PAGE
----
Orientation for incoming UH Law School class builds new bonds and commitments

University of Hawaiʻi at Mānoa
Beverly Creamer, (808) 389-5736
Media Consultant, William S. Richardson School of Law
Posted: Aug 25, 2016

Students in the incoming UH Law School class take the Student Pledge at the Hawaii Supreme Court.
Students in the incoming UH Law School class take the Student Pledge at the Hawaii Supreme Court.

What does it mean to be a new Richardson Law School student? A great deal.

During a week of Orientation activities before classes began on Monday, August 22, the incoming class heard about careers from practicing attorneys, had a rapid-fire tour of the Hawai‘i Supreme Court and its environs, were warned about dangers of unguarded Facebook pages, listened to stories about daily life in the law, and heard what it means to become a “Richardson lawyer” and to carry on the work of the Law School’s inspiring namesake whose life was dedicated to seeking justice and to public service.

As the week was coming to an end, the students raised their right hands and took the Law Student Pledge administered by Hawai‘i Supreme Court Associate Justice Paula Nakayama, joined by Associate Justices Sabrina McKenna and Michael Wilson. The students committed themselves, among other things, to guard legal, civil and human rights zealously, “and above all to endeavor always to seek justice.” The pledge, written by the late Professir Chris Iijima, is part of the traditional entry to Richardson Law School for each incoming class.

The new students also heard from former Governor John D. Waiheʻe III, a graduate of the first Richardson class in 1976; Supreme Court Associate Justice McKenna, a 1982 Richardson graduate; three Hawai‘i judges; an Assistant U.S. Attorney; a daughter and son of the late Chief Justice William S. Richardson; the Dean and Associate Deans; Law School faculty and staff members; and from key UH Mānoa campus service providers, including the Title IX Office, Public Safety and the Counseling Center.

And in a “pass the mic” exercise in which incoming class members introduced themselves and heard introductions by faculty and staff, they began to bond into the ‘ohana for which Richardson Law School is well known. Faculty and staff members joined more experienced students in recounting how this Law School stands out because it nurtures its students and endeavors to ensure that all are successful.

“It’s different than when we went to law school when no one cared what happened to you,” Chief Deputy District Judge Barbara Richardson, the daughter of Chief Justice Richardson told the students, speaking of her experience years ago at a law school on the continent. “When we went to law school it was miserable,” she said. But at UH, said Richardson, “the staff and administration are trying to create an ‘ohana. The mission is to thrive and succeed here.”

The 83 incoming day and evening students also were strongly cautioned to care about themselves – and each other – and to start by ensuring that their Facebook pages were scrubbed.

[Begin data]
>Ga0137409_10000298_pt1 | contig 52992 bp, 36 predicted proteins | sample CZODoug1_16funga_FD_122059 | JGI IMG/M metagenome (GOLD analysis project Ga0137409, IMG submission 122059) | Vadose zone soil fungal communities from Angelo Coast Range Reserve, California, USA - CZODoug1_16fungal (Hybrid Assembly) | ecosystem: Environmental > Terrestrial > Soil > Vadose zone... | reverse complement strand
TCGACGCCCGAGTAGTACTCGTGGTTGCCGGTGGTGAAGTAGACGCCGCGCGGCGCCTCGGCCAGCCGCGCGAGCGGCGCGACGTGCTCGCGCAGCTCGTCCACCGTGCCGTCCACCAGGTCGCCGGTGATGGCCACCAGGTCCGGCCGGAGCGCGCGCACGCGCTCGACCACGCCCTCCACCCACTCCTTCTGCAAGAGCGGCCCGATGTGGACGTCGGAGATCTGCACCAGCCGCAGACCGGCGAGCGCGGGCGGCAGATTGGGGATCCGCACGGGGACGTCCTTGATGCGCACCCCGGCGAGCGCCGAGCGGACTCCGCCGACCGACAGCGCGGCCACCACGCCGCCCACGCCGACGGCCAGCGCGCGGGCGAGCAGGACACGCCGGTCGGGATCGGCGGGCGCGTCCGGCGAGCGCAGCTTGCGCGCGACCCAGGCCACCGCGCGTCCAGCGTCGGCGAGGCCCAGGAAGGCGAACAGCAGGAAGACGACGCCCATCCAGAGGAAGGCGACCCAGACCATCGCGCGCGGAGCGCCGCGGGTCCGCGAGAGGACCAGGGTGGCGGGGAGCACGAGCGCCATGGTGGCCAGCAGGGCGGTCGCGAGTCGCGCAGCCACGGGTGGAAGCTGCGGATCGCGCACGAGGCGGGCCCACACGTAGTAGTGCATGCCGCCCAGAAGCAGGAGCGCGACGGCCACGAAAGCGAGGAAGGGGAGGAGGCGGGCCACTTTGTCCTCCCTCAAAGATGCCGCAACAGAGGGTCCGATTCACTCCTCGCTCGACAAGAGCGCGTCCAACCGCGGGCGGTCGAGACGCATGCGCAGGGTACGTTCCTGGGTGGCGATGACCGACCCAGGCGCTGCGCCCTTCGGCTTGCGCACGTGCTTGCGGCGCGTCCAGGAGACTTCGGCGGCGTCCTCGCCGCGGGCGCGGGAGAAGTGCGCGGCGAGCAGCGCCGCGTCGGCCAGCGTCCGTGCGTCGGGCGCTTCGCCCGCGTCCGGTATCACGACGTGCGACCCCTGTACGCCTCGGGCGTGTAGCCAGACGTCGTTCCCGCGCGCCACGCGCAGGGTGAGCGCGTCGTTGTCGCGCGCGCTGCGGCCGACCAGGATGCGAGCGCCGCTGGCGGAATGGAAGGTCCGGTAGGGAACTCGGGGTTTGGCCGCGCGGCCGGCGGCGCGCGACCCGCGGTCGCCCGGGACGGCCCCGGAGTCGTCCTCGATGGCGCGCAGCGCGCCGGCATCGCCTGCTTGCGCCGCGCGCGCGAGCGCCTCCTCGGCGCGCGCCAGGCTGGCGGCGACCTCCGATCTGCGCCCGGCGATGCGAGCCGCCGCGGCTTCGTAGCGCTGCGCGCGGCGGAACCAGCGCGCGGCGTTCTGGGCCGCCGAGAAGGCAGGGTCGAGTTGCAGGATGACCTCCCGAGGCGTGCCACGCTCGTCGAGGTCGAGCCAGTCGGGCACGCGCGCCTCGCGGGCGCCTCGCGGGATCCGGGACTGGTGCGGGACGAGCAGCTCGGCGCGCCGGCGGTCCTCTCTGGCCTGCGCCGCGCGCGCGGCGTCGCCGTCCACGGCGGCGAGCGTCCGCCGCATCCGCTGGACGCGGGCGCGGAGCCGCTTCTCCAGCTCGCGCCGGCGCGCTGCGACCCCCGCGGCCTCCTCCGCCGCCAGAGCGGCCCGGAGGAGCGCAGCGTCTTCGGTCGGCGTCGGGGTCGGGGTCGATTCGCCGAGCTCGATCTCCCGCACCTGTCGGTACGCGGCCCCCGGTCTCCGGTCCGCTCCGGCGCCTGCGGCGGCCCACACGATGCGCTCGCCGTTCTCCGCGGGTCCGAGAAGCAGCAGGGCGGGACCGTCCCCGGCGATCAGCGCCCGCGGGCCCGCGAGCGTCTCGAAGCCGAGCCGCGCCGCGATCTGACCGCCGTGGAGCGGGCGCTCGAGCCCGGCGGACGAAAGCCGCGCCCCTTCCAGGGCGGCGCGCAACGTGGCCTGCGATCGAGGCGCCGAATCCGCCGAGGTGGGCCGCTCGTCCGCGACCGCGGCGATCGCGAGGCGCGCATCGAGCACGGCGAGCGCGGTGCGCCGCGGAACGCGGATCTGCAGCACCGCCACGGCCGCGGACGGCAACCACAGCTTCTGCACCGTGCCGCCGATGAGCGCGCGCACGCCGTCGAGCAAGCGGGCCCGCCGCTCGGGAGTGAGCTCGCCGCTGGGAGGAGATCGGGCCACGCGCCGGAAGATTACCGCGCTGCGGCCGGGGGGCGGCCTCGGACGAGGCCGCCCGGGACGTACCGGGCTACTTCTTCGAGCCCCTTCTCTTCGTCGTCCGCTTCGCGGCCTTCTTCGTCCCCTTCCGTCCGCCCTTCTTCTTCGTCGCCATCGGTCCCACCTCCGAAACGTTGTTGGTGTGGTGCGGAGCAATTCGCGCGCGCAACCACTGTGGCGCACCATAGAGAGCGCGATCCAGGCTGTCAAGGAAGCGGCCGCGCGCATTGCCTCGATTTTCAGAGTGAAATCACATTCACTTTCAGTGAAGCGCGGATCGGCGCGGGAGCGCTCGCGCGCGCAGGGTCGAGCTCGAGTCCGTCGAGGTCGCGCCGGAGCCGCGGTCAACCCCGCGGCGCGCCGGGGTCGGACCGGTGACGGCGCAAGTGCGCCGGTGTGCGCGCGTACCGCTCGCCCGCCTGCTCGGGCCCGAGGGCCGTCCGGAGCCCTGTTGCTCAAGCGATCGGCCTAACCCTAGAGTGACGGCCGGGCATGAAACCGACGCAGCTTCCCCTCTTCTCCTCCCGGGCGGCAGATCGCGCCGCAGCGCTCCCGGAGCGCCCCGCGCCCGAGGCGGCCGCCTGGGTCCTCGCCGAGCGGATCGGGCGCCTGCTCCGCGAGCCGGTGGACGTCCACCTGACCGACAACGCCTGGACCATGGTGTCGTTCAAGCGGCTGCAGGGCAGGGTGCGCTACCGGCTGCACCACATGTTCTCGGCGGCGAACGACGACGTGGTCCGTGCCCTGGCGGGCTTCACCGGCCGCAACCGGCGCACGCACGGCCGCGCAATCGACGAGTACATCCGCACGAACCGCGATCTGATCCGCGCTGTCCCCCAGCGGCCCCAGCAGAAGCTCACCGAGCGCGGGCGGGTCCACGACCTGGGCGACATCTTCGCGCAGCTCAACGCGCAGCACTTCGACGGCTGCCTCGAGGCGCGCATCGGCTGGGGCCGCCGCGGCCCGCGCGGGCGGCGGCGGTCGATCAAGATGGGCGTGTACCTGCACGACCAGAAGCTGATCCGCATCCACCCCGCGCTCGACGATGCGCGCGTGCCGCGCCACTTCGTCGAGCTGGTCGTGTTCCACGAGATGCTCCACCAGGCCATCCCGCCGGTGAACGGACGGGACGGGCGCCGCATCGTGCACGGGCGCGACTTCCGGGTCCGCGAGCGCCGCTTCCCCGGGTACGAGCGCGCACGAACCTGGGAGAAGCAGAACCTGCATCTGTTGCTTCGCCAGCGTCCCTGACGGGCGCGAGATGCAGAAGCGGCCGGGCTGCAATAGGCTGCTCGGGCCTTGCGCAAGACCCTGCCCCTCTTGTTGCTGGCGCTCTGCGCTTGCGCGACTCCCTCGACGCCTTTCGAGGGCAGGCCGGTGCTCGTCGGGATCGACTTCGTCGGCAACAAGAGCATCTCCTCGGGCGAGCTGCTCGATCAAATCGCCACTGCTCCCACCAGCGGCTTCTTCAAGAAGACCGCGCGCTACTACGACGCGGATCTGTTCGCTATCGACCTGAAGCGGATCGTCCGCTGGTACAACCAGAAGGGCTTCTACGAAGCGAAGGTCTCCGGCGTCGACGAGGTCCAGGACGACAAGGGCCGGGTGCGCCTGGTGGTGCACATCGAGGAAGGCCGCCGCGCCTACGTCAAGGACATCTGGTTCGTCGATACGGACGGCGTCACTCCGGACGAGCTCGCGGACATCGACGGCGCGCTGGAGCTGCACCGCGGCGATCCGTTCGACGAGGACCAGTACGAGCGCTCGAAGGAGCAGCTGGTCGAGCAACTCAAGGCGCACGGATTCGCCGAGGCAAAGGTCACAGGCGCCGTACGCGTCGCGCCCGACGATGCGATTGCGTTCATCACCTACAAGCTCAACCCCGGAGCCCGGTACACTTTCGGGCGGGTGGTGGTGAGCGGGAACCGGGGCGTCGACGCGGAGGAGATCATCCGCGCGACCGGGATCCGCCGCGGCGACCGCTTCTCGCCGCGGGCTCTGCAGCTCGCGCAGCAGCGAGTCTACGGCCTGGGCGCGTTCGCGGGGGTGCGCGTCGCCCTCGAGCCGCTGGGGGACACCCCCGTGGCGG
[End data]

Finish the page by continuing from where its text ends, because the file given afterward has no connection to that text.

“What is your Facebook page saying about you?” asked Assistant U.S. Attorney Ron Johnson ’87. “Is it something you would want your employer to see?”

Johnson went on to tell the incoming class that most employers now Google prospective employees. More than 80 percent of Fortune 500 companies report that they Google prospective employees, he said, and about one-third of all job seekers are passed over because of what their Facebook pages show.

“Think about where you are headed,” Johnson told them. “It’s time to be professional.”

Bill Richardson, son of the Law School’s namesake, challenged the new students to learn the law and to carry it on with his father’s spirit, but with their own personal passion.

He quoted his father’s advice: “Find out what the backgrounds of your students are because that’s their passion. If you find your passion (and pair it with the law), you will never waste your time.” 

The busy downtown day within the Orientation events included lunch at the Pacific Club hosted by the Starn, O’Toole, Marcus & Fisher law firm and discussions by the Honorable Michael Broderick (ret.), the Honorable Karen T. Nakasone and Stefan Reinke from Lyons, Brandt, Cook & Hiramatsu about their career pathways and the work/life balances they experienced.

The incoming class includes: 

  • 65 day full-time JD students.
  • 18 Part Time Evening Program JD students.
  • 3 transfer students.
  • 1 visiting student.
  • 1 exchange student.
  • 5 LLM students in the Masters degree program.
  • 4 AJD students who receive credit of up to one year for their foreign law training and can earn the JD in two or more years.
  • 2 visiting international professionals.
  • 1 student beginning the Law School’s new SJD program, which is the degree required to teach law in most countries.

Entering students range from a Finnish former pro tennis player to skydiving and skin-diving enthusiasts, three former school teachers, a government analyst, submariner, airline pilot, waitress, and a physicist who fell in love with law and switched disciplines. They are from Vancouver, Boston, Cuba, Portland, Saudi Arabia, Japan, Maui, Hilo. One suffered a near-death experience in the past year and is grateful to be alive.

For LLM student Hamzah Alzahrani from Saudi Arabia, the Orientation was impressive. “All the people are so humble,” he said. “It’s a motivation, a good start for Law School.” Alzahrani hopes to finish his Masters of Law at Richardson and then to join the new SJD program for a doctorate degree with a focus on Human Rights.

“Orientation has relieved a lot of anxiety,” noted Ui Tanigawa, a Trustee Aide at the Office of Hawaiian Affairs, who is starting class as an Evening Part Time Program student. “I enjoyed meeting my classmates, and am excited to begin the journey.”

For more information, visit: https://www.law.hawaii.edu/